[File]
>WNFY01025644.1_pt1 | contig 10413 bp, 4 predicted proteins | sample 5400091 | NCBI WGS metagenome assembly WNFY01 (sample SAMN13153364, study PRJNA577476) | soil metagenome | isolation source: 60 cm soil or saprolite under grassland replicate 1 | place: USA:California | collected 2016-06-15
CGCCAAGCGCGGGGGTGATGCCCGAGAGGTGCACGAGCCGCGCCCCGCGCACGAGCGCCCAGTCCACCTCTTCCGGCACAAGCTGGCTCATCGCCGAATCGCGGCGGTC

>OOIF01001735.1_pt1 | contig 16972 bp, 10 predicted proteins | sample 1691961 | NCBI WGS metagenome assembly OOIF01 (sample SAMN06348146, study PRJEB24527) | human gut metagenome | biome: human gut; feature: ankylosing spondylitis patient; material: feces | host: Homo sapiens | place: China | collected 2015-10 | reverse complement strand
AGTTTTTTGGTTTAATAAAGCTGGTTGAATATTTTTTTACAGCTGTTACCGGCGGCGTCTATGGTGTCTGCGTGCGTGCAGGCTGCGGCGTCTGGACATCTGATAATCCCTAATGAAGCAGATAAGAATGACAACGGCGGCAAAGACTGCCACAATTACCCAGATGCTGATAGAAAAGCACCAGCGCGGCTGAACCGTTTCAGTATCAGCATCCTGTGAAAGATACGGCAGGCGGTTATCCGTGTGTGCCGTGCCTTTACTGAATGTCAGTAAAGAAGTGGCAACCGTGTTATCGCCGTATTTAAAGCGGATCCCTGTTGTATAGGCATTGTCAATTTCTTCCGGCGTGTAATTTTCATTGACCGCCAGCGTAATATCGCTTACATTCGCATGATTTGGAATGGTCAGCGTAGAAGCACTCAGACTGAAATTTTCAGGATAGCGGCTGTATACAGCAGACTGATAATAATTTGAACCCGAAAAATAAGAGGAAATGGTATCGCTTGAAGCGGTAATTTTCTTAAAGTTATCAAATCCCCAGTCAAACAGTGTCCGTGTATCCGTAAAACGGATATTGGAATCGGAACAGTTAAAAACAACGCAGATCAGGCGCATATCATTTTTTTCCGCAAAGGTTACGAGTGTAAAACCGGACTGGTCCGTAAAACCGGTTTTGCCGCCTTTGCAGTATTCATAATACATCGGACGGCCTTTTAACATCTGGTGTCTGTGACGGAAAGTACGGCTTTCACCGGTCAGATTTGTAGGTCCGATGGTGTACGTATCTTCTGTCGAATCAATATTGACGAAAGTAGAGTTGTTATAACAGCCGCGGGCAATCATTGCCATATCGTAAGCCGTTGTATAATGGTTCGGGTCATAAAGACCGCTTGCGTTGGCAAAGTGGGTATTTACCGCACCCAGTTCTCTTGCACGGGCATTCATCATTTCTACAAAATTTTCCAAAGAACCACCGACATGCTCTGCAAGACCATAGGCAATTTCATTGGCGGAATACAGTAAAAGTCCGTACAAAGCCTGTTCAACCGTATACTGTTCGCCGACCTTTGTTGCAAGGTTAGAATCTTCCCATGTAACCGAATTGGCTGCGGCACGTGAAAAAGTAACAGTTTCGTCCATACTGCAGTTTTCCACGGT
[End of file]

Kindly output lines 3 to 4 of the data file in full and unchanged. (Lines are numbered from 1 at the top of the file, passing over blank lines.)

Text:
>OOIF01001735.1_pt1 | contig 16972 bp, 10 predicted proteins | sample 1691961 | NCBI WGS metagenome assembly OOIF01 (sample SAMN06348146, study PRJEB24527) | human gut metagenome | biome: human gut; feature: ankylosing spondylitis patient; material: feces | host: Homo sapiens | place: China | collected 2015-10 | reverse complement strand
AGTTTTTTGGTTTAATAAAGCTGGTTGAATATTTTTTTACAGCTGTTACCGGCGGCGTCTATGGTGTCTGCGTGCGTGCAGGCTGCGGCGTCTGGACATCTGATAATCCCTAATGAAGCAGATAAGAATGACAACGGCGGCAAAGACTGCCACAATTACCCAGATGCTGATAGAAAAGCACCAGCGCGGCTGAACCGTTTCAGTATCAGCATCCTGTGAAAGATACGGCAGGCGGTTATCCGTGTGTGCCGTGCCTTTACTGAATGTCAGTAAAGAAGTGGCAACCGTGTTATCGCCGTATTTAAAGCGGATCCCTGTTGTATAGGCATTGTCAATTTCTTCCGGCGTGTAATTTTCATTGACCGCCAGCGTAATATCGCTTACATTCGCATGATTTGGAATGGTCAGCGTAGAAGCACTCAGACTGAAATTTTCAGGATAGCGGCTGTATACAGCAGACTGATAATAATTTGAACCCGAAAAATAAGAGGAAATGGTATCGCTTGAAGCGGTAATTTTCTTAAAGTTATCAAATCCCCAGTCAAACAGTGTCCGTGTATCCGTAAAACGGATATTGGAATCGGAACAGTTAAAAACAACGCAGATCAGGCGCATATCATTTTTTTCCGCAAAGGTTACGAGTGTAAAACCGGACTGGTCCGTAAAACCGGTTTTGCCGCCTTTGCAGTATTCATAATACATCGGACGGCCTTTTAACATCTGGTGTCTGTGACGGAAAGTACGGCTTTCACCGGTCAGATTTGTAGGTCCGATGGTGTACGTATCTTCTGTCGAATCAATATTGACGAAAGTAGAGTTGTTATAACAGCCGCGGGCAATCATTGCCATATCGTAAGCCGTTGTATAATGGTTCGGGTCATAAAGACCGCTTGCGTTGGCAAAGTGGGTATTTACCGCACCCAGTTCTCTTGCACGGGCATTCATCATTTCTACAAAATTTTCCAAAGAACCACCGACATGCTCTGCAAGACCATAGGCAATTTCATTGGCGGAATACAGTAAAAGTCCGTACAAAGCCTGTTCAACCGTATACTGTTCGCCGACCTTTGTTGCAAGGTTAGAATCTTCCCATGTAACCGAATTGGCTGCGGCACGTGAAAAAGTAACAGTTTCGTCCATACTGCAGTTTTCCACGGT